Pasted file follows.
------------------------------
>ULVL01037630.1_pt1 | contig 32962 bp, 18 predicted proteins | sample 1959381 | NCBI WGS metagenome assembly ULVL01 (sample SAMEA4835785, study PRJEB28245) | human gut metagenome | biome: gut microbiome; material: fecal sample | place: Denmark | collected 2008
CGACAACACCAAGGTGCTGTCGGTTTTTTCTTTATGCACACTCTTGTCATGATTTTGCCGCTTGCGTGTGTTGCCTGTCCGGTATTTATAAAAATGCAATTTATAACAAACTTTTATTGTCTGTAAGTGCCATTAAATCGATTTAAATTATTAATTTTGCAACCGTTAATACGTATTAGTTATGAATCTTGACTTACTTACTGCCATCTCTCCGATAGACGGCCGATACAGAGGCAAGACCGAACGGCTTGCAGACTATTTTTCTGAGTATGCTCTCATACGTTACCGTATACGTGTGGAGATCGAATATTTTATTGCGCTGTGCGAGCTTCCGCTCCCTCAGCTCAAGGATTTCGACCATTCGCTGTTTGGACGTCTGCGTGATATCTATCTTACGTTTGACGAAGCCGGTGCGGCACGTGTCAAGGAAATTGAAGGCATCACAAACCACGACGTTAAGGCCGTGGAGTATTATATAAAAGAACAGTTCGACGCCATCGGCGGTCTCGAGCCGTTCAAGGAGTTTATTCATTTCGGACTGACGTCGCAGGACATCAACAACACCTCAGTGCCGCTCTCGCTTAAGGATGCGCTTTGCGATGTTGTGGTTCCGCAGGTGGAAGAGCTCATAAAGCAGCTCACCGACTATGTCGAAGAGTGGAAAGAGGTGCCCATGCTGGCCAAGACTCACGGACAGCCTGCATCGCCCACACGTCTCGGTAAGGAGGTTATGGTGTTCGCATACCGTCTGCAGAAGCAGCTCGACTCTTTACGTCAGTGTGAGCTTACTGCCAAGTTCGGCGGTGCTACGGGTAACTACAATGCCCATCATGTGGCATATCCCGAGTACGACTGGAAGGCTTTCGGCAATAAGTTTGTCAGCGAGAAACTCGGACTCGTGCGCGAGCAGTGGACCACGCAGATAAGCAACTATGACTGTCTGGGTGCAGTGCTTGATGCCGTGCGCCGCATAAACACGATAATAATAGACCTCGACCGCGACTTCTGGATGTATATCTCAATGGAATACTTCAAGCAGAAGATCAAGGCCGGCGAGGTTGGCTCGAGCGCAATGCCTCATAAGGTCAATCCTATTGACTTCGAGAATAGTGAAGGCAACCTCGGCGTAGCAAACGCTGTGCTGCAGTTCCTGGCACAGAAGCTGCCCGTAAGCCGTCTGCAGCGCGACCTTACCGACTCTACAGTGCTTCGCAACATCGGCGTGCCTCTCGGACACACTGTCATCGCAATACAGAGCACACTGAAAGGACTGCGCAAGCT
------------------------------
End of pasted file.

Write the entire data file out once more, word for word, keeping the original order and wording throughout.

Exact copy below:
>ULVL01037630.1_pt1 | contig 32962 bp, 18 predicted proteins | sample 1959381 | NCBI WGS metagenome assembly ULVL01 (sample SAMEA4835785, study PRJEB28245) | human gut metagenome | biome: gut microbiome; material: fecal sample | place: Denmark | collected 2008
CGACAACACCAAGGTGCTGTCGGTTTTTTCTTTATGCACACTCTTGTCATGATTTTGCCGCTTGCGTGTGTTGCCTGTCCGGTATTTATAAAAATGCAATTTATAACAAACTTTTATTGTCTGTAAGTGCCATTAAATCGATTTAAATTATTAATTTTGCAACCGTTAATACGTATTAGTTATGAATCTTGACTTACTTACTGCCATCTCTCCGATAGACGGCCGATACAGAGGCAAGACCGAACGGCTTGCAGACTATTTTTCTGAGTATGCTCTCATACGTTACCGTATACGTGTGGAGATCGAATATTTTATTGCGCTGTGCGAGCTTCCGCTCCCTCAGCTCAAGGATTTCGACCATTCGCTGTTTGGACGTCTGCGTGATATCTATCTTACGTTTGACGAAGCCGGTGCGGCACGTGTCAAGGAAATTGAAGGCATCACAAACCACGACGTTAAGGCCGTGGAGTATTATATAAAAGAACAGTTCGACGCCATCGGCGGTCTCGAGCCGTTCAAGGAGTTTATTCATTTCGGACTGACGTCGCAGGACATCAACAACACCTCAGTGCCGCTCTCGCTTAAGGATGCGCTTTGCGATGTTGTGGTTCCGCAGGTGGAAGAGCTCATAAAGCAGCTCACCGACTATGTCGAAGAGTGGAAAGAGGTGCCCATGCTGGCCAAGACTCACGGACAGCCTGCATCGCCCACACGTCTCGGTAAGGAGGTTATGGTGTTCGCATACCGTCTGCAGAAGCAGCTCGACTCTTTACGTCAGTGTGAGCTTACTGCCAAGTTCGGCGGTGCTACGGGTAACTACAATGCCCATCATGTGGCATATCCCGAGTACGACTGGAAGGCTTTCGGCAATAAGTTTGTCAGCGAGAAACTCGGACTCGTGCGCGAGCAGTGGACCACGCAGATAAGCAACTATGACTGTCTGGGTGCAGTGCTTGATGCCGTGCGCCGCATAAACACGATAATAATAGACCTCGACCGCGACTTCTGGATGTATATCTCAATGGAATACTTCAAGCAGAAGATCAAGGCCGGCGAGGTTGGCTCGAGCGCAATGCCTCATAAGGTCAATCCTATTGACTTCGAGAATAGTGAAGGCAACCTCGGCGTAGCAAACGCTGTGCTGCAGTTCCTGGCACAGAAGCTGCCCGTAAGCCGTCTGCAGCGCGACCTTACCGACTCTACAGTGCTTCGCAACATCGGCGTGCCTCTCGGACACACTGTCATCGCAATACAGAGCACACTGAAAGGACTGCGCAAGCT